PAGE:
3. Thence came
    1. a closer definition and more fruitful exposition of the holy dogmas of religion and
    2. the condemnation and repression of errors; thence too,
    3. the restoration and vigorous strengthening of ecclesiastical discipline,
    4. the advancement of the clergy in zeal for
      • learning and
      • piety,
    5. the founding of colleges for the training of the young for the service of religion; and finally
    6. the renewal of the moral life of the christian people by
      • a more accurate instruction of the faithful, and
      • a more frequent reception of the sacraments. What is more, thence also came
    7. a closer union of the members with the visible head, and an increased vigour in the whole mystical body of Christ. Thence came
    8. the multiplication of religious orders and other organisations of christian piety; thence too
    9. that determined and constant ardour for the spreading of Christ's kingdom abroad in the world, even at the cost of shedding one's blood.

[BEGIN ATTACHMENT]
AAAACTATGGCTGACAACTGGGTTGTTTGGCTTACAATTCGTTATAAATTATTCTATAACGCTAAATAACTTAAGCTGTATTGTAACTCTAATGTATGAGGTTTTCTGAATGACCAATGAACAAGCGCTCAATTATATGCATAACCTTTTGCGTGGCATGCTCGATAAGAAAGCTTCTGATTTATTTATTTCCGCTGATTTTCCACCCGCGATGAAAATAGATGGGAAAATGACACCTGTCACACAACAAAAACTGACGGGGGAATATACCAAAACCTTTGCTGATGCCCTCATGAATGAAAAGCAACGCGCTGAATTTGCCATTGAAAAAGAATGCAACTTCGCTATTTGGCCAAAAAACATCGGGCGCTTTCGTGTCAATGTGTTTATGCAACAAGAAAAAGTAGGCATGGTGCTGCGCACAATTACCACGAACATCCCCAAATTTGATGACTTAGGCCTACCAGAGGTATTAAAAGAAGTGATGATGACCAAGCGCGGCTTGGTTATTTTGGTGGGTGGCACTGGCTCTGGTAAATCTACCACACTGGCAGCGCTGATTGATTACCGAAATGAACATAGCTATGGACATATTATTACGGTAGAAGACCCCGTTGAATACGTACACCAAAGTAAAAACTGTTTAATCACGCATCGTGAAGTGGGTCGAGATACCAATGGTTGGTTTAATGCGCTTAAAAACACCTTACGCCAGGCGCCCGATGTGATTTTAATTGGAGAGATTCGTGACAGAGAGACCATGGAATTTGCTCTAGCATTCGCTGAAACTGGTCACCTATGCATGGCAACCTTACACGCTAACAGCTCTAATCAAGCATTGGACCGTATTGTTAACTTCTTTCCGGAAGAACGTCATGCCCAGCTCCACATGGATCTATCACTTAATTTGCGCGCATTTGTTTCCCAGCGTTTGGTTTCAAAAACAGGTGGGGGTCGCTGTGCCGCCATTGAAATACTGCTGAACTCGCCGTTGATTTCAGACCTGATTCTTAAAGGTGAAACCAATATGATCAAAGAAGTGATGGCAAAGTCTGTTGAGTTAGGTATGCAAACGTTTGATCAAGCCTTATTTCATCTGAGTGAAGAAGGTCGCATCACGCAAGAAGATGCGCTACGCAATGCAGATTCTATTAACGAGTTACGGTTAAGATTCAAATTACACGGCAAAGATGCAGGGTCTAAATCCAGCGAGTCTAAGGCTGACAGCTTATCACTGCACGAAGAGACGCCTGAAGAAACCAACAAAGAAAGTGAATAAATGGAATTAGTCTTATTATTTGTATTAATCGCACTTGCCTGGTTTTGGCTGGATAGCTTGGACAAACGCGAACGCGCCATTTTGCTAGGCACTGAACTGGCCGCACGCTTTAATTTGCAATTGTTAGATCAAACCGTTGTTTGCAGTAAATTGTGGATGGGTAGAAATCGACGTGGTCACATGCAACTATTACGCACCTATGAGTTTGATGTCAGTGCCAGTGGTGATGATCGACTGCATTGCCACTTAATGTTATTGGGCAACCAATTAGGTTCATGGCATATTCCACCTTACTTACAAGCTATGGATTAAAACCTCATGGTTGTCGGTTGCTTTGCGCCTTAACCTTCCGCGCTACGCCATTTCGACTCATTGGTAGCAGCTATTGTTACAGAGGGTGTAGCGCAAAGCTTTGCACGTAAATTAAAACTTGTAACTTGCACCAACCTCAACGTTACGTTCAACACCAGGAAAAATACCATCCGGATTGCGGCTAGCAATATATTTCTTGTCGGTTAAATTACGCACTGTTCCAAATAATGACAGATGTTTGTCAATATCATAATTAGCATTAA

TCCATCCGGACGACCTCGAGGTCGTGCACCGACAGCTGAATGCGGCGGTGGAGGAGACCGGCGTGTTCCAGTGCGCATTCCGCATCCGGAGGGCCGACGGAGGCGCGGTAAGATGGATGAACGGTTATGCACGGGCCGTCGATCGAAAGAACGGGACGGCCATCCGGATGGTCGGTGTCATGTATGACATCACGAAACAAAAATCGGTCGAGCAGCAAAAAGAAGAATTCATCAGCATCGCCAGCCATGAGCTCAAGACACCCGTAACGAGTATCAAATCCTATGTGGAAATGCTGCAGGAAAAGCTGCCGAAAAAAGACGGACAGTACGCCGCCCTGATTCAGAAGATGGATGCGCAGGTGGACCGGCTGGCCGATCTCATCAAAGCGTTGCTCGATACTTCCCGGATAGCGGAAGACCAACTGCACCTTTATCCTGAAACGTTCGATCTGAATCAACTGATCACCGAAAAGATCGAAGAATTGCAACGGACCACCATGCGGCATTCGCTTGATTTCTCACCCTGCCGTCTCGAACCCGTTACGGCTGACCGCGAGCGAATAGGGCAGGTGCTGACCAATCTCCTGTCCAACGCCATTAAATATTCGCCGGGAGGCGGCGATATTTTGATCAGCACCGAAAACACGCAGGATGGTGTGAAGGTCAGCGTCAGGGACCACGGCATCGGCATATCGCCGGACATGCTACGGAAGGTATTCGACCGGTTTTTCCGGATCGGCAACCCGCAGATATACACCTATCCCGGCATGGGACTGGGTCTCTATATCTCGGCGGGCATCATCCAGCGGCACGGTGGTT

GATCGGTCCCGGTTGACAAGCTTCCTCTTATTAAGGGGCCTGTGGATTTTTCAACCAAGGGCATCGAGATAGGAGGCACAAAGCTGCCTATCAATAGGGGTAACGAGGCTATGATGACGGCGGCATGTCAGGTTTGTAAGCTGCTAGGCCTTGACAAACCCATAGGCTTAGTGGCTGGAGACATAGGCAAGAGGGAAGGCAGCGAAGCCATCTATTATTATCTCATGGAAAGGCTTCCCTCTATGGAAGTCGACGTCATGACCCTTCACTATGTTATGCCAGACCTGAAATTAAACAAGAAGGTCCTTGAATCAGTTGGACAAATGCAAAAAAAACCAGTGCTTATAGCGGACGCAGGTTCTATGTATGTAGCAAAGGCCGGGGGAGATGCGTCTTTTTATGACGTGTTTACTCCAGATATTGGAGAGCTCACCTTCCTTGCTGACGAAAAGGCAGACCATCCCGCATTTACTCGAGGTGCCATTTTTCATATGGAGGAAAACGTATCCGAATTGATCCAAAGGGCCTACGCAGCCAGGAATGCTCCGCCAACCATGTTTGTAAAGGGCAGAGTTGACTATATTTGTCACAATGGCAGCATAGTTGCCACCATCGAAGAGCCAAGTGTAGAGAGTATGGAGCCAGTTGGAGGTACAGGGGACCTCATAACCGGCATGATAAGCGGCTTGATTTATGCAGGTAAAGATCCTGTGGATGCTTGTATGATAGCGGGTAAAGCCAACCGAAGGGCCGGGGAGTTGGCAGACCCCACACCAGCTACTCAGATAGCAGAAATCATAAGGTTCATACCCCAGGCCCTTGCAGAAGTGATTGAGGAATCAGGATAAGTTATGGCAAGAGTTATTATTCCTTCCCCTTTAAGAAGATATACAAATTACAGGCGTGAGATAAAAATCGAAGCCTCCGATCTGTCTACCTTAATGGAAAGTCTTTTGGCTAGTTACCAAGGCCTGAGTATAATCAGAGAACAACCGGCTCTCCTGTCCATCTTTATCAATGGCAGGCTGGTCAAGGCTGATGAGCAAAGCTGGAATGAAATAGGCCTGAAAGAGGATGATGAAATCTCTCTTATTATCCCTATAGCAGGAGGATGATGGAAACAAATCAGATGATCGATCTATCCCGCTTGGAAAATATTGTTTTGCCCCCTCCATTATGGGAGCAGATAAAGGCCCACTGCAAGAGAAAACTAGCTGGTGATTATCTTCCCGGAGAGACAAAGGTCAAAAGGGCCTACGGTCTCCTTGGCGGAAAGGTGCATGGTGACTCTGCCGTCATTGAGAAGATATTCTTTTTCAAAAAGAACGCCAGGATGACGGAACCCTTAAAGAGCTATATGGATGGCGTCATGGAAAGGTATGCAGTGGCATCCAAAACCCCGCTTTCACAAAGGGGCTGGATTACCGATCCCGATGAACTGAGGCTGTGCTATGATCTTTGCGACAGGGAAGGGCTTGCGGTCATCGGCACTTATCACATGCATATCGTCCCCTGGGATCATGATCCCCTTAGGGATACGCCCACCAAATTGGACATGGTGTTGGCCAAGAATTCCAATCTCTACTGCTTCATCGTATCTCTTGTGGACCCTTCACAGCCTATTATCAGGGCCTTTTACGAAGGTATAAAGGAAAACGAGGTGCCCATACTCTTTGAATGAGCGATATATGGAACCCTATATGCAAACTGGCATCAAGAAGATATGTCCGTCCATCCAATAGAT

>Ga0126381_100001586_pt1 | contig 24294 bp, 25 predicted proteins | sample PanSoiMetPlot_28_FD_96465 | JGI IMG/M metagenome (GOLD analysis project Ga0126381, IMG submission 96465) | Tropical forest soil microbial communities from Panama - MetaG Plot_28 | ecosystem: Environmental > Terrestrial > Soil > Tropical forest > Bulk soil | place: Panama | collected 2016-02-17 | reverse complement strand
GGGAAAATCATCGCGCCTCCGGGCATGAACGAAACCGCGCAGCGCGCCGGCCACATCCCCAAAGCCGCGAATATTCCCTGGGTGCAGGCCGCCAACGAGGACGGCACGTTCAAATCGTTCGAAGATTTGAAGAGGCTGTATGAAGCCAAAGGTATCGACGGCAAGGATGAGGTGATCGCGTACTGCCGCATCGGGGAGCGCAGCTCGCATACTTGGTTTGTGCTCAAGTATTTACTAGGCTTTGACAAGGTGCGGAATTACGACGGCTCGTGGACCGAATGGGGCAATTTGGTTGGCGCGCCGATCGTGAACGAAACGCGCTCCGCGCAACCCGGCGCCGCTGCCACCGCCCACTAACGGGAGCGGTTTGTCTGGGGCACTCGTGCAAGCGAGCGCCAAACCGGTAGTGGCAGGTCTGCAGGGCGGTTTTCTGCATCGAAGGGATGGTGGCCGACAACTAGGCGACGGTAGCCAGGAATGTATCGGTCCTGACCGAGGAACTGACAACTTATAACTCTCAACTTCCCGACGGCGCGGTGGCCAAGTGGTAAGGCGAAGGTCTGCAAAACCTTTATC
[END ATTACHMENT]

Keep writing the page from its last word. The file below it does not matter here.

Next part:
4. While we recall with grateful hearts, as is only fitting, these and other outstanding gains, which the divine mercy has bestowed on the church especially by means of the last ecumenical synod, we cannot subdue the bitter grief that we feel at most serious evils, which have largely arisen either because
    • the authority of the sacred synod was held in contempt by all too many, or because
    • its wise decrees were neglected.
  5. Everybody knows that those heresies, condemned by the fathers of Trent, which rejected the divine magisterium of the church and allowed religious questions to be a matter for the judgment of each individual, have gradually collapsed into a multiplicity of sects, either at variance or in agreement with one another; and by this means a good many people have had all faith in Christ destroyed.
  6. Indeed even the holy Bible itself, which they at one time claimed to be the sole source and judge of the christian faith, is no longer held to be divine, but they begin to assimilate it to the inventions of myth.